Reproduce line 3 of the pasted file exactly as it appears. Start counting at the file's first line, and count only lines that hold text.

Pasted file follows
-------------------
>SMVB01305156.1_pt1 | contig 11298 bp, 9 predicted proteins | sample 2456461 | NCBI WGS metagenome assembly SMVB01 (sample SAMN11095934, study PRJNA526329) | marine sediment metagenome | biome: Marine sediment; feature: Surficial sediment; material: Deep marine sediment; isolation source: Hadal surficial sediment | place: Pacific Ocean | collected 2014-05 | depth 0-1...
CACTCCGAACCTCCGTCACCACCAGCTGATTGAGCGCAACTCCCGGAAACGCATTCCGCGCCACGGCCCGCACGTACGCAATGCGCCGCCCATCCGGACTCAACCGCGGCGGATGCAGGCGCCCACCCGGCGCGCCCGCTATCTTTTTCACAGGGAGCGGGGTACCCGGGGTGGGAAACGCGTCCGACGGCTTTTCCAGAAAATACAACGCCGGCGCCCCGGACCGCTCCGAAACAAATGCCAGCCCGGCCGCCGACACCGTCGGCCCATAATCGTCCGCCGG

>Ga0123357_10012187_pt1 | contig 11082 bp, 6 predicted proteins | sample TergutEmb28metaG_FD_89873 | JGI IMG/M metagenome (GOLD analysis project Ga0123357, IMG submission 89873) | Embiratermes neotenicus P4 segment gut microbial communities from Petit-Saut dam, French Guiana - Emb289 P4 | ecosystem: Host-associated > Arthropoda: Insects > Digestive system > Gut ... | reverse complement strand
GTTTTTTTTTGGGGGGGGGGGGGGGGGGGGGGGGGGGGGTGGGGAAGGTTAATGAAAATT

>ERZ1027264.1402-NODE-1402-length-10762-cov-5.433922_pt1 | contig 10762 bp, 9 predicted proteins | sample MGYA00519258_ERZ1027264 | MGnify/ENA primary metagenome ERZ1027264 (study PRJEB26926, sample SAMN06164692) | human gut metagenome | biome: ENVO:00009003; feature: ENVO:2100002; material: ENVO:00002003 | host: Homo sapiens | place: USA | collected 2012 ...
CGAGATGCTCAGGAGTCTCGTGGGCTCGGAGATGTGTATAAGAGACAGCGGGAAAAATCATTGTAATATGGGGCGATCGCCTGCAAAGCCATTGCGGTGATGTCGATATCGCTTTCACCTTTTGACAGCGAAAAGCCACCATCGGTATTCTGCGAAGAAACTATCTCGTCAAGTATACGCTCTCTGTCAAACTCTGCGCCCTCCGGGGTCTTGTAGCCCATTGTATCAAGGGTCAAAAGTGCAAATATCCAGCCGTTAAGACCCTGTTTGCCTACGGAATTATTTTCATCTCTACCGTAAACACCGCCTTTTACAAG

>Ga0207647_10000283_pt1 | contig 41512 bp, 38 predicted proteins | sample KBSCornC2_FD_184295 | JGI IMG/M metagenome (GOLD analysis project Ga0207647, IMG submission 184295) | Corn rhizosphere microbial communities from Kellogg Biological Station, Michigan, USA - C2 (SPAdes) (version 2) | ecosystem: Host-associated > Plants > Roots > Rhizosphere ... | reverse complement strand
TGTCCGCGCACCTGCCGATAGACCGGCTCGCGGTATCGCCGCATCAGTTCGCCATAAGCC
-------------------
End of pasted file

>Ga0123357_10012187_pt1 | contig 11082 bp, 6 predicted proteins | sample TergutEmb28metaG_FD_89873 | JGI IMG/M metagenome (GOLD analysis project Ga0123357, IMG submission 89873) | Embiratermes neotenicus P4 segment gut microbial communities from Petit-Saut dam, French Guiana - Emb289 P4 | ecosystem: Host-associated > Arthropoda: Insects > Digestive system > Gut ... | reverse complement strand